That’s when I started praying for something different, not “Lord, help her avoid this tough situation.  Help her not to be uncomfortable, disappointed, or hurt.”

Now I prayed,  “Lord, help her right in the middle of what’s hard.  This is disappointing.  Help her to overcome.  Work on her character and teach her how to handle it when life doesn’t go the way we want.”

She missed the Math Bowl competition after working hard for weeks to prepare, and she felt like she let her team down.

But at the end of the night when she was feeling totally back to normal and it was all over and done with, I leaned down and cupped my hand under her chin,  I told her I couldn’t have been more proud of how she handled the hard, more proud than I could have been about any math medal.

God answered my prayers.

He didn’t give me what I wanted.  He didn’t help my child avoid something I would have preferred to skip altogether.

But He did a work in her heart, matured her right before my eyes, and taught her deeply meaningful lessons that matter far more in the end.

We’re still a little sad, but we found ourselves surprisingly okay.  We walked through the one thing we didn’t want to happen, and we made it.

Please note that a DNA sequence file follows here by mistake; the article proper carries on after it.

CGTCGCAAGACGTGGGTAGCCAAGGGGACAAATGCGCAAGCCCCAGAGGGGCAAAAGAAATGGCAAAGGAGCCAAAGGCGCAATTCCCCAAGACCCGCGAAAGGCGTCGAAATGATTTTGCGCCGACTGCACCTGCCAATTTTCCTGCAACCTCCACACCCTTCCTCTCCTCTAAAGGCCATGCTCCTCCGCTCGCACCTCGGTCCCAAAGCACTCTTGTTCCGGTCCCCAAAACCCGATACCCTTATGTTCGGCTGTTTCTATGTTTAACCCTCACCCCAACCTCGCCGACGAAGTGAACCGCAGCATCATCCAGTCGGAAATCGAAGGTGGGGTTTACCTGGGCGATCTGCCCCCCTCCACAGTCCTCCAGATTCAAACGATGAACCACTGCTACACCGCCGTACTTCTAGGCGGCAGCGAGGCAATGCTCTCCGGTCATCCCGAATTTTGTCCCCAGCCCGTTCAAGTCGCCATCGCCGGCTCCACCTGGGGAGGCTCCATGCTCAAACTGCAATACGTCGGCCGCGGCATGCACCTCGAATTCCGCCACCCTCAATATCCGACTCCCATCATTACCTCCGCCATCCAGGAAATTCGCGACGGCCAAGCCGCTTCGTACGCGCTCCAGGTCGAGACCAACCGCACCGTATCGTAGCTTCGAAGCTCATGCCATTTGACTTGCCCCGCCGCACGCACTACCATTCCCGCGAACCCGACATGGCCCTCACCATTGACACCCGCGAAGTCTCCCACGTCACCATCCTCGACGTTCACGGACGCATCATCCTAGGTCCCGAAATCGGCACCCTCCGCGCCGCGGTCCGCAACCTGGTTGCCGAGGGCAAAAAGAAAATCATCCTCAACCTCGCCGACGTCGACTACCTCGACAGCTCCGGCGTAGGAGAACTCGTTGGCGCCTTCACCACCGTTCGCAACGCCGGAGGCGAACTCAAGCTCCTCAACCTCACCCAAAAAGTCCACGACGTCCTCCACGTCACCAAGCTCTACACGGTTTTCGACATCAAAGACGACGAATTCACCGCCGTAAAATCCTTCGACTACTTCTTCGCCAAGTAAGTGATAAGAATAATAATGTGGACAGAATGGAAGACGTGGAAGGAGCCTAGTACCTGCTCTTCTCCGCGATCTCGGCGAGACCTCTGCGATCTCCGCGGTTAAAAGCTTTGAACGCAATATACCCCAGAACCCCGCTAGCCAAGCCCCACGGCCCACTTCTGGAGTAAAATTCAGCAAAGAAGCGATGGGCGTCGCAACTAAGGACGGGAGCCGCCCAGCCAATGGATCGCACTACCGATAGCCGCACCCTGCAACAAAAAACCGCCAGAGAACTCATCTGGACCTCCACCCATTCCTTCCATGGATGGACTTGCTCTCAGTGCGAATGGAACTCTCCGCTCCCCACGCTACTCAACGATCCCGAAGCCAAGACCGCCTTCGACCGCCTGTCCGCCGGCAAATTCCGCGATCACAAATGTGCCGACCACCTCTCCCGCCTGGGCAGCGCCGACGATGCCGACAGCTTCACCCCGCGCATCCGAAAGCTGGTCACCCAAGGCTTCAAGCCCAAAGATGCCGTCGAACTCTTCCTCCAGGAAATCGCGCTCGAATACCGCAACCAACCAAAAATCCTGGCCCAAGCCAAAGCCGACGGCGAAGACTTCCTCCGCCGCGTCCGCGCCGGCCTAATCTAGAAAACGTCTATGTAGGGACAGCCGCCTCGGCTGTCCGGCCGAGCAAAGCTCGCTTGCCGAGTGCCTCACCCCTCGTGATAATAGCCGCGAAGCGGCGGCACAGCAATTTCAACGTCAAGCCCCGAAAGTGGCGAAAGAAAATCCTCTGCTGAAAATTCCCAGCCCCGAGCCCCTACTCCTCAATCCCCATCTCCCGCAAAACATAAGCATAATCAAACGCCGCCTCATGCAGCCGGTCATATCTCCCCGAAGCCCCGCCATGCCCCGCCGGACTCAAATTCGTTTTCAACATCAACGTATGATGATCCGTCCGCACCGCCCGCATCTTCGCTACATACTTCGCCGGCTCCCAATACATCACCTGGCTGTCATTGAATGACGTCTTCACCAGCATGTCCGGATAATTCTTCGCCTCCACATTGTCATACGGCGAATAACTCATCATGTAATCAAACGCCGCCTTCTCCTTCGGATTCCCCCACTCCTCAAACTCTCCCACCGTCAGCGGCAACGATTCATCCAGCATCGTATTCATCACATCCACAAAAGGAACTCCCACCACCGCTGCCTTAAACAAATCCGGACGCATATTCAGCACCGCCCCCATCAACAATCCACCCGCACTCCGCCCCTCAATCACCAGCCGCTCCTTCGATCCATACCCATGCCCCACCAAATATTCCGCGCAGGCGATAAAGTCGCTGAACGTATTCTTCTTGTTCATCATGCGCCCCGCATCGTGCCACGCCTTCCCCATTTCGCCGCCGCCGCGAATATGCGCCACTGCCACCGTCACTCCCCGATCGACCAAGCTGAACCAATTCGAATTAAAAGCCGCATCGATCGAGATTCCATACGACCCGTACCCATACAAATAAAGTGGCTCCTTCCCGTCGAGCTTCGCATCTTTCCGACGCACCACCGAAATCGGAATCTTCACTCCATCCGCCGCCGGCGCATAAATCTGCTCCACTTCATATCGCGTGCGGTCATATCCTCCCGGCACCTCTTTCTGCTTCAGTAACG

God is good.

It’s a little nudge to my Mom-heart this week that maybe my prayers should remain shifted.

Maybe I’ll always pray for my kids to be protected from hurt and that everything would work out all the time.  I am, after all, their mom and I love them.

And a life with no pain or heartache, no disappointment or difficulty sounds pretty great.

But it also sounds spoiled and easy.  It sounds too sweet, like eating a bowlful of candy and ending up sick and with a mouth full of cavities.

God knows best for my kids and I can trust Him.  I can pray that He helps them through, gives them strength, teaches them to turn to Him, bringing their hurts and needs to Jesus.

And God knows best for me, too, and for the friends I pray for, the family I love, and the missionaries and the persecuted church I want to cover in prayer.

I read Paul’s prayer for the church in Ephesus:

 16 I do not cease to give thanks for you, remembering you in my prayers, 17 that the God of our Lord Jesus Christ, the Father of glory, may give you the Spirit of wisdom and of revelation in the knowledge of him, 18 having the eyes of your hearts enlightened, that you may know what is the hope to which he has called you, what are the riches of his glorious inheritance in the saints, 19 and what is the immeasurable greatness of his power toward us who believe, according to the working of his great might (Ephesians 1:16-19 ESV).

He could have prayed  so many things for this beloved church, that they escape persecution, that they prosper financially, that their businesses were successful and their families strong.